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Movie Review: Haywire Has the Potential to be Special

I remember the first time I saw a trailer for “Haywire.”  I’d walked into the theater a little late and missed the early scenes when they showed Gina Carano’s face.  Instead, I saw clips from a very good fight sequence.  Not in the “ooh, that looks pretty” sense but in the “wow, that looks pretty realistic” sense. 

You see, I’m one of those jerks who wants movies to obey the laws of their respective universes.  In the case of most action movies, I’m a big fan of realism, since unless we’re talking about a “Chronicles of Riddick”- style sci-fi/fantasy movie, they’re supposed to be set in the world we live in, or close to it.  So when I saw that this realistic fight sequence was the result of casting a legitimate Muay Thai and MMA competitor, I was quite pleased.  And part of me wants it to be successful, even though I know that means that Carano’s MMA career will be effectively be over if she continues to make movies.  This also relates back to my desire for realism: ass-kicking women should look like ass-kickers.

Gina Carano is listed as 5’8″ and her walk-around weight has been quoted as anywhere from 155lbs to a rumored 191lbs.  Taking the average of those weights, we get 183lbs; not bad, considering the average weight for a white woman in the US is 163.7lbs while the average height is 5’4″.  Contrast this with runway models, who’s stats tend to run a willowy 5’10″, 115lbs.  Hollywood does a little better, but still gives us a 5’3″, 115lbs Scarlett Johannson, a 5’6″, 105lbs Megan Fox, and a six-foot, 130lbs Elle Macpherson.

“So what’s your point?”  Yeah, I hear ya.  MMA articles are supposed to be filled with testosterone, and I’m clearly delving into a Gender Studies area here.  My point is that along with more realistic fighting, partially a product of the MMA boom, we should also get more realistic women filling action roles.  Or at least a better understanding of the physique it takes to fill those roles.

\Let’s face it, Hollywood is filled with tiny little women.  There’s a lot of pressure to fit the image of an “ideal” beauty, and these days the movie industry is taking its ques from the fashion industry.  When was the last time you saw a 5’4″, 160lbs actress in the movies or on TV?  This isn’t just about being down with the thickness, however.  Part of it has to do with pride.  Ladies and gentlemen, I give you Summer Glau as River Tam (“Serenity”), Zoe Saldana as Cataleya Restrepo (“Colombiana”), Sarah Michelle Gellar as Buffy Summers (“Buffy, The Vampire Slayer”), Jennifer Garner as Elektra (“Daredevil”, “Elektra”), and others.  Never mind that individually, I like all of these women; Summer Glau’s impossibly high cheekbones alone have captured by heart.  But as a man, more so as a martial arts practitioner, I find it insulting that Hollywood is selling us on the idea that these women could go toe-to-toe grown men in a fist fight.  If they were using weapons, sure, but they’re often shown just throwing down.  God bless her, but Jennifer Garner’s arms are no bigger than Pixie Stix, and I’m pretty sure Zoe Saldana’s tiny figure doubles as a pipe cleaner.  Yet we, as an audience, are expected to believe these women are action stars when their frames are clearly eggshell-fragile.  Enter Gina Carano.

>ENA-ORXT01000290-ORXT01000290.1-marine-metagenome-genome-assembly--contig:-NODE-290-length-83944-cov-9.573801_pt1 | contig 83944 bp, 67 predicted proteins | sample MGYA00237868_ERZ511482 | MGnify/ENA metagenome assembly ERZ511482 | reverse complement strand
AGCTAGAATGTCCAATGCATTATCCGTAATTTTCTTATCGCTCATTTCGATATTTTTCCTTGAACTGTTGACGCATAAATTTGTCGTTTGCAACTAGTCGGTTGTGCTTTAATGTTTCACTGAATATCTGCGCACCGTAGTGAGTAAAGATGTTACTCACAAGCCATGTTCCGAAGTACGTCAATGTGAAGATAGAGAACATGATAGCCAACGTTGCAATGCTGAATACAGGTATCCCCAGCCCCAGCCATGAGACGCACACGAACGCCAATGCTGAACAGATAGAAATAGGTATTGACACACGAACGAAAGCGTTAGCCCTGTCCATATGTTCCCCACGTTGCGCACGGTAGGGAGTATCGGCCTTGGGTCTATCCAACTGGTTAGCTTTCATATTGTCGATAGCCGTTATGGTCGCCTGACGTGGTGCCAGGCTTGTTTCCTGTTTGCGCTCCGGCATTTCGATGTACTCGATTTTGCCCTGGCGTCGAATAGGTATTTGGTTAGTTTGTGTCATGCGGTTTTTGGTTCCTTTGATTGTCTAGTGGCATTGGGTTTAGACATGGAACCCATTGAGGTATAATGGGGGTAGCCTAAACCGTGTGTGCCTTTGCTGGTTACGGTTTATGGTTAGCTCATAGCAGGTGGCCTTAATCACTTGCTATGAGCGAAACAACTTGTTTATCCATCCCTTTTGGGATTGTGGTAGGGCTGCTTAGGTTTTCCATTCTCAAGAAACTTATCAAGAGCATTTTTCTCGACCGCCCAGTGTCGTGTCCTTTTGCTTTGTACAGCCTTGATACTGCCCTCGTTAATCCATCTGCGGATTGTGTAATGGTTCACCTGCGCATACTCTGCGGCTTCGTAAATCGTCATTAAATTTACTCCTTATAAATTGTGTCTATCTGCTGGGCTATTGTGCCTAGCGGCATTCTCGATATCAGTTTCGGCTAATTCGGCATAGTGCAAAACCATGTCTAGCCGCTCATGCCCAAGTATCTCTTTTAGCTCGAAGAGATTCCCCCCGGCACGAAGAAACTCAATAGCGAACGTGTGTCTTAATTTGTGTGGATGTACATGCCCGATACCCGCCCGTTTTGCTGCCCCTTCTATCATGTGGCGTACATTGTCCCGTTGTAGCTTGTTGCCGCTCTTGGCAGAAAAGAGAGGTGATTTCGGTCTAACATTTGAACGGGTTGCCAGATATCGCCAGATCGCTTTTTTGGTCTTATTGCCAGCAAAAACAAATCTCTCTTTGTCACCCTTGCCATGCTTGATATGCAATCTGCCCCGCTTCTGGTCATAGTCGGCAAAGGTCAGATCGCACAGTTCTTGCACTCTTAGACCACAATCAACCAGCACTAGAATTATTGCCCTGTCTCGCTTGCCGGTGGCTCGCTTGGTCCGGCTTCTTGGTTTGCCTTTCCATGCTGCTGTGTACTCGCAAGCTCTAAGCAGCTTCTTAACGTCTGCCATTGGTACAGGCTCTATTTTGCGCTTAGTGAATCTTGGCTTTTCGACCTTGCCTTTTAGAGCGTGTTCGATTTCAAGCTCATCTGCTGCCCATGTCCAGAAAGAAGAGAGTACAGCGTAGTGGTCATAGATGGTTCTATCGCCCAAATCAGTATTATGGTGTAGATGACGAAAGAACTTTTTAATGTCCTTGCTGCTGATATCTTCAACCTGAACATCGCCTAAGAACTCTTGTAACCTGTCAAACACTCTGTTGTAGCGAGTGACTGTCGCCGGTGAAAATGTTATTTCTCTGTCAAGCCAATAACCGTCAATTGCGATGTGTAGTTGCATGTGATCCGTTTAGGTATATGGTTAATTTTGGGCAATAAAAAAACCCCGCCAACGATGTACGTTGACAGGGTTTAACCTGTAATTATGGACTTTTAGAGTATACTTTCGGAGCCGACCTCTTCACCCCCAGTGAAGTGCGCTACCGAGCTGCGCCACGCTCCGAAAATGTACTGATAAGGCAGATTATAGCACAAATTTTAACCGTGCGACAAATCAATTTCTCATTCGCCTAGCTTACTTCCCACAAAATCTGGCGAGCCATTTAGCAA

Carano is built like a fighter.  I ought to know.  I my years of training martial arts, I’ve sparred and rolled with people of all shapes and sizes.  I have no trouble admitting that I can think of no female competitor at 145lbs who wouldn’t whoop my ass.  I don’t mean that we’d have a competitive fight where they would be the expected winners, I mean Carano would knock me into next Tuesday, Ronda Rousey would slam me down and rip my arm off before I knew what was happening, and Cris Santos would just go into Chute Boxe Killbot mode.  These are believable action stars.  They have been training for combat since they were young, and it shows.  Meanwhile, I have to believe that Sarah Michelle Gellar would hurt her hand if she tried to body-punch me.  With Carano entering the picture, Hollywood can have a credible female action star.  Barring that, Hollywood should at least recognize that a female capable of fighting males on their level is probably going to be over 130lbs.  Take Linda Hamilton in “Terminator 2″ or Michelle Rodriguez from “Girlfight” as past examples.  They were built for battle but still had feminine qualities.

There is, of course, a double standard in Hollywood.  The MMA-centric film “Warrior” would be laughable if  Zach Galifianakis and Jonah Hill were the leads, in part because their bodies aren’t built for fighting.  Compare this with the malnourished-looking women Hollywood typically choses to fill these roles; they look hardly strong enough to hold up a pair of 14oz boxing gloves for sparring, much less the assortment of firearms and melee weapons they’re usually expected to expertly wield, and it’s equally absurd.  However, the movie industry expects us to take them seriously in these roles.  It’s sad that unfit men can be stars in Hollywood, while women who could actually be physical are relegated to the role of “that butch chick who dies while the dainty heroine saves the day and gets the man.” 

It’s my hope that the rising popularity of womens MMA will make athletic frames more acceptable as not only realistic, but beautiful in their own right.  This is the 21st Century, after all.  Women have long since entered the work force and walked onto the athletic field.  They serve honorably in our militaries and face danger on our police forces.  And I can guarantee that those doing the most physical tasks are built more like Liz Carmouche than Kate Moss.


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